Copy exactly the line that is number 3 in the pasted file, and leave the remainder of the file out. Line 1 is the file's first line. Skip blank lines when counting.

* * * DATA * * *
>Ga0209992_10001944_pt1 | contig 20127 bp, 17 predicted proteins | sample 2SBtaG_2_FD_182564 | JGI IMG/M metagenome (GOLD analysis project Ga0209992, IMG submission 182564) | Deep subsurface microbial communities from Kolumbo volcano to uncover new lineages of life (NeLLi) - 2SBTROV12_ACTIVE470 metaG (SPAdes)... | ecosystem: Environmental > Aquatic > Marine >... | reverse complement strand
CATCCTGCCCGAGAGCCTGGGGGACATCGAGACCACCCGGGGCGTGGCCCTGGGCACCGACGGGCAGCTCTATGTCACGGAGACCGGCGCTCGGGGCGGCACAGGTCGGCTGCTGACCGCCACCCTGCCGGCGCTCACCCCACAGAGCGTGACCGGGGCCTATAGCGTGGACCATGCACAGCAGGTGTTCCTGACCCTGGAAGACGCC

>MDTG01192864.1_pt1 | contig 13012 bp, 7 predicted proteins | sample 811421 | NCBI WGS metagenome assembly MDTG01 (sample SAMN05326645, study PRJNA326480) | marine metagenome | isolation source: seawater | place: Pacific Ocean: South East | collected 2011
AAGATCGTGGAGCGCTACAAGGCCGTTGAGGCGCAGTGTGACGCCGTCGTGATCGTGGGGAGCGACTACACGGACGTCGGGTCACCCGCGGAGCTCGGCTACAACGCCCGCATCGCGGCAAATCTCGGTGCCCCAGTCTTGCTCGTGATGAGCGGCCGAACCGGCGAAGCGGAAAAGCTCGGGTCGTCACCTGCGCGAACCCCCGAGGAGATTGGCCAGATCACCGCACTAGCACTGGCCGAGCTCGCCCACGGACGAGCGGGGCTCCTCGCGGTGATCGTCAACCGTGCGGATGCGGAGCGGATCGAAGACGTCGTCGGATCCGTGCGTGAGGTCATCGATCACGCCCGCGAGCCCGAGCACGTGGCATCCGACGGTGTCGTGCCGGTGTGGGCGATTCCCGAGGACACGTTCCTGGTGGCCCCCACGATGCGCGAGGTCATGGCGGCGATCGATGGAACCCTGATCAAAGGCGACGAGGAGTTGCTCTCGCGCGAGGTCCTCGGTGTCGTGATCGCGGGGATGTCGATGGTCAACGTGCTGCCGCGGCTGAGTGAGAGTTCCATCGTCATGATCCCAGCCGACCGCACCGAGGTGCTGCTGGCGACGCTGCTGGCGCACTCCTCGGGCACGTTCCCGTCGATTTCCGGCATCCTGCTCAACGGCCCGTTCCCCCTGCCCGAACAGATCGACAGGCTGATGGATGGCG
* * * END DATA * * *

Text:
>MDTG01192864.1_pt1 | contig 13012 bp, 7 predicted proteins | sample 811421 | NCBI WGS metagenome assembly MDTG01 (sample SAMN05326645, study PRJNA326480) | marine metagenome | isolation source: seawater | place: Pacific Ocean: South East | collected 2011